* It was also a bit like the year of The Lord of the Rings after Frodo returns to the Shire, when everything seems to grow well.  Those solid months of sunshine into post-Indian summer turned our grapes the sweetest they ever have grown, and we ate (and gave away) every last grape, for the first time.  (I remember that last grape, about the beginning of November.  Dad had some, too.)  It was a good year for apples, strawberries, and tomatoes, and we even got a few peaches and pears, after heavy chemical warfare against peach curl and pear blight. 

* Yes, it was a good year for doctorates, too.  I finally got mine, after six years of "part-time" study, many flights across the Atlantic (but I'll miss Oxford -- it's great when it snows, I learned in February), and the most in-depth and fascinating research of my life, so far. 

This study may blow the lid off of theology of religions, if anyone hears of it.  My thesis may well change how people see Christianity in relation to other religions, and how Christians understand the Chinese tradition.  As a writer, though some passages will no doubt be hard for non scholars to read (some parts of Chapter Two, which literally are Greek, for example), it is my greatest work, so far. 

* Faith Seeking Understanding also came out a few months ago, and I don't think there's any other book in the world quite like it.  I am, of course, deeply grateful to all the writers and other contributors -- what a group of deeply insightful Christian men and women!  I've been busy scheduling road trips for 2013: dozens of invitations so far, maybe I'll come to a podium near you.  Don't hesitate to ask me out for a cup of coffee (I'll have hot chocolate) and a chat! 

* One of the highlights of the year was taking my boys to Yellowstone.  We've been talking about doing that for years -- my Waterloo, where I ran through a plate glass window during the Carter Administration (in fact, Carter was sort of responsible).  We had a great time -- swimming in the Snake River, hiking the Tetons, wading the warm, hot spring fed Madison, following bison and elk, camping by the spot where three rivers come together to make the Missouri River.  (We also enjoyed the kind hospitality of the folks at Idaho Falls Presbyterian, where I spoke after the morning service -- especially the Spielmans.)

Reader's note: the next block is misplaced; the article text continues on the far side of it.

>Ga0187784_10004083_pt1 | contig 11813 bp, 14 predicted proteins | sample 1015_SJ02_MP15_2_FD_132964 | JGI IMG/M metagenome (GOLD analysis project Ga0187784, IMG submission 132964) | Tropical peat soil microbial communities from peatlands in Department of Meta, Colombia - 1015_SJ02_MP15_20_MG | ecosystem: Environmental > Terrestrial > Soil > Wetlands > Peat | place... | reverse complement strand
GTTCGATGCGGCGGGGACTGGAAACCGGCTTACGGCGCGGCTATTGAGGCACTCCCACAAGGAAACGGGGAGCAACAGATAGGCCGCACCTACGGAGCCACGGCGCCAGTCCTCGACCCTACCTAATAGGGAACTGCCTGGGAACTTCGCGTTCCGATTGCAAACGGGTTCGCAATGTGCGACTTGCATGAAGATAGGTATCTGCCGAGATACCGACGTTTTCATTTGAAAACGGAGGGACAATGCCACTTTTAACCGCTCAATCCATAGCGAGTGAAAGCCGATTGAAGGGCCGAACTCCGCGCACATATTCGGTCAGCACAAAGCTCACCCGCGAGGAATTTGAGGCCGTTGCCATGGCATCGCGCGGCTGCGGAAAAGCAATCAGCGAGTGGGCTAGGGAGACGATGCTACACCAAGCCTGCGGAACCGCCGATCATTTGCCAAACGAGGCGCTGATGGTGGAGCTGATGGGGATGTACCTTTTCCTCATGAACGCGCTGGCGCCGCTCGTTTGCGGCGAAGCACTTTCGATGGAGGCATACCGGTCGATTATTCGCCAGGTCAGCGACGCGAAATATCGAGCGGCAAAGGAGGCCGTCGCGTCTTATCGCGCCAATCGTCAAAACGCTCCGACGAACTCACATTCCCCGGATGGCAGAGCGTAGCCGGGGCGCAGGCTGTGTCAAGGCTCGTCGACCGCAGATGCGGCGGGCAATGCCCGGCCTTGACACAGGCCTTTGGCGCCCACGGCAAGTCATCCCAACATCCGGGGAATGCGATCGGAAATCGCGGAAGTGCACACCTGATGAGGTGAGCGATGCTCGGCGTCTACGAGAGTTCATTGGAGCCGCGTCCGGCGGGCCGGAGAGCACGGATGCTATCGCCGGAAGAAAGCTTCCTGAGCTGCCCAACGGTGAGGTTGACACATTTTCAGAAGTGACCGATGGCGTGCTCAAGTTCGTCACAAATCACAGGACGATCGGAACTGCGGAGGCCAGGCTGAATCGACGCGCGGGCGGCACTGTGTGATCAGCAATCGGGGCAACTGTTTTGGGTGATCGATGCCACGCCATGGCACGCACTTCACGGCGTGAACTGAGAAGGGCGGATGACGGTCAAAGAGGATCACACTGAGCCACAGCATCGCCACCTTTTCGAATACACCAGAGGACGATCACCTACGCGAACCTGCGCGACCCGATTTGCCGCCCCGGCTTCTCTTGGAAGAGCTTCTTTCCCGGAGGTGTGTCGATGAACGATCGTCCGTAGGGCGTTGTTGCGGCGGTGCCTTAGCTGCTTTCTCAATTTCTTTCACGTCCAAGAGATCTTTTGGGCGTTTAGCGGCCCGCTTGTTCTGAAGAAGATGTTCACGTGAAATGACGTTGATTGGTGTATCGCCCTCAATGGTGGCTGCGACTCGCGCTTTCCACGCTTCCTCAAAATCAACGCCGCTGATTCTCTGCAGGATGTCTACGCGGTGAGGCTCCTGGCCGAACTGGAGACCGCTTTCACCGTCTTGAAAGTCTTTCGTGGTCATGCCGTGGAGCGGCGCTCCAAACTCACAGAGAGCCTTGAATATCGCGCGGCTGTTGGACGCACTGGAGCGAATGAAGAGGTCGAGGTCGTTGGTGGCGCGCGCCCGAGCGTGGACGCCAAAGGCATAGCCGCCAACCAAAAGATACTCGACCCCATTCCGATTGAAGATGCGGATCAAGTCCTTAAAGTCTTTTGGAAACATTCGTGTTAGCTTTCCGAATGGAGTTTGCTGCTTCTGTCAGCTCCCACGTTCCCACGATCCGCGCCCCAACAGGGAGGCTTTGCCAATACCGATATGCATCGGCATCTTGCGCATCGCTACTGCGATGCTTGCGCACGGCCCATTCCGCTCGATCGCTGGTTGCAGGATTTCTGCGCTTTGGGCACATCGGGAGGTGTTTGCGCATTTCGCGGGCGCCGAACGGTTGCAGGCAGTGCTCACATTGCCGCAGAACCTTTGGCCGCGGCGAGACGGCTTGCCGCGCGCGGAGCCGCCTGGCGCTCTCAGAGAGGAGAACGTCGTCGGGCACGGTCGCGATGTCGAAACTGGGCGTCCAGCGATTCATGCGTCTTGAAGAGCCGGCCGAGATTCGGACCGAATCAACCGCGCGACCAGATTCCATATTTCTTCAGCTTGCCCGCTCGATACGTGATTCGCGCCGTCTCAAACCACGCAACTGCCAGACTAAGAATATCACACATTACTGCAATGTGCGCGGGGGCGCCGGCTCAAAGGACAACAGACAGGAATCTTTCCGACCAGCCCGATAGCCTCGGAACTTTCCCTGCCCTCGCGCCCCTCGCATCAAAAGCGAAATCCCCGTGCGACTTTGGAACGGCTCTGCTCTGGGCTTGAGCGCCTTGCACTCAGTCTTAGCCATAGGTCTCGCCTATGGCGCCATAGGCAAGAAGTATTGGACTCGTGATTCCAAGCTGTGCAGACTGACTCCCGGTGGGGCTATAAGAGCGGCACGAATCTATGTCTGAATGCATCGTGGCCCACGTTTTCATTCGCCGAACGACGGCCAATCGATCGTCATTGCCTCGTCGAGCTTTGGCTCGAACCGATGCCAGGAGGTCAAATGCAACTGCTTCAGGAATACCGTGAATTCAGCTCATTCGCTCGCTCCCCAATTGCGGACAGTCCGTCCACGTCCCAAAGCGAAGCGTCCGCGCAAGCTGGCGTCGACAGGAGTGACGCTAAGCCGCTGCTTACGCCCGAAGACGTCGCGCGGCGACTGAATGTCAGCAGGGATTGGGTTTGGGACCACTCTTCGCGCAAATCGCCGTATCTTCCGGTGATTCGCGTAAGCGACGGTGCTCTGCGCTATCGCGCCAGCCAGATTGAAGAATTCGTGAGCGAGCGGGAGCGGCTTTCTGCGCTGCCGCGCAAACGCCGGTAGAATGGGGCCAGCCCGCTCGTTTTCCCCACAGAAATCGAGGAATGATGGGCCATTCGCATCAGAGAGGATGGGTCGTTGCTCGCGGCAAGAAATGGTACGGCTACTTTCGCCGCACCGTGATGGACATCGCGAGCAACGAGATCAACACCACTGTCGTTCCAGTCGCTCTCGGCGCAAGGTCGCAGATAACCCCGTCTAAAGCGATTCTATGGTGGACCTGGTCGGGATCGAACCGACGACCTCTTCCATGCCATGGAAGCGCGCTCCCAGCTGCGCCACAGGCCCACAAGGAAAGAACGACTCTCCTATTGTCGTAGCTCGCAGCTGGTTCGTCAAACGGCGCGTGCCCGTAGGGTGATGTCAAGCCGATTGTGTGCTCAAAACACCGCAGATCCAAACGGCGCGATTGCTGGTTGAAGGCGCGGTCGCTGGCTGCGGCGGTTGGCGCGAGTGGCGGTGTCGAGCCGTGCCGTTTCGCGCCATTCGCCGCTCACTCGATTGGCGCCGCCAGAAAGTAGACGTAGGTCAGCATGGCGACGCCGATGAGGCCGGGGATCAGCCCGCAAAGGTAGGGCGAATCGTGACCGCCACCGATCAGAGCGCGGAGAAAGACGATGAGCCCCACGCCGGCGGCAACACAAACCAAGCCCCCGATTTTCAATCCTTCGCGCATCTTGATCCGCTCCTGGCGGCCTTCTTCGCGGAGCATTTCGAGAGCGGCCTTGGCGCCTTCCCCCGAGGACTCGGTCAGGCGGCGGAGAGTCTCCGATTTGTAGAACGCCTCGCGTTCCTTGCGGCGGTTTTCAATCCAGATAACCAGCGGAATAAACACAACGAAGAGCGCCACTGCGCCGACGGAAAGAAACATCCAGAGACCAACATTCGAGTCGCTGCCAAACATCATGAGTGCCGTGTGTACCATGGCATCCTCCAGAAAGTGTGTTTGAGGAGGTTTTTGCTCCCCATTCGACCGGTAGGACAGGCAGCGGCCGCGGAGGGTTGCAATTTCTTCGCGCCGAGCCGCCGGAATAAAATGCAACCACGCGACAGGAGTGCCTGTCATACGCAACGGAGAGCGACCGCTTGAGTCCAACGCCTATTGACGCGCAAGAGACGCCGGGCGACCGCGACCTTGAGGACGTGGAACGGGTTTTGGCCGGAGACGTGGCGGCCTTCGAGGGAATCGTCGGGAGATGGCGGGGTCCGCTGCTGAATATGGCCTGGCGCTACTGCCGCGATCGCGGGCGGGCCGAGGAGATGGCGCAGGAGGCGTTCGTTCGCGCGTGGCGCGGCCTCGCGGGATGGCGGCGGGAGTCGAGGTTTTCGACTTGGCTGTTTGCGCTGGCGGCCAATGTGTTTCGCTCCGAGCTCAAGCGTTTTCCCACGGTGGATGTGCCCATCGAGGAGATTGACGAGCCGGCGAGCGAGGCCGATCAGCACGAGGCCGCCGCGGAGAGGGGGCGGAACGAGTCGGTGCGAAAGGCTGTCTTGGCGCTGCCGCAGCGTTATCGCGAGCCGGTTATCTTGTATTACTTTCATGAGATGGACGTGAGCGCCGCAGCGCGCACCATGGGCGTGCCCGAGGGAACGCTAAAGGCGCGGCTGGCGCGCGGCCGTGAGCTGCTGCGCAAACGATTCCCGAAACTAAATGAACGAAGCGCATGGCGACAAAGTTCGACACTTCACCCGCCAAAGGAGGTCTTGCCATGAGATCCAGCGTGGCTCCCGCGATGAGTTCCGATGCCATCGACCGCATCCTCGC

It was, as I said, a long year for us: those are a few of its outstanding events. 

I hope your New Year will be blessed. 
   

3 comments:

Crude said...

Happy New Year, David.

David Marshall said...

Thanks, Crude. You, too!

I agreed with your replies to Randal on narrow-minded Christian conservatives. For sure, no one's cornered that market, and "he who thinks he stands, take heed lest he fall."

Crude said...

My comments with Randal were too animated - something for me to work on in the New Year (among many things.) But I'm glad there was something to agree with there.

I get the impression that some liberals think only conservatives are intolerant on the grounds that liberals are entirely tolerant of... dissent from conservative views.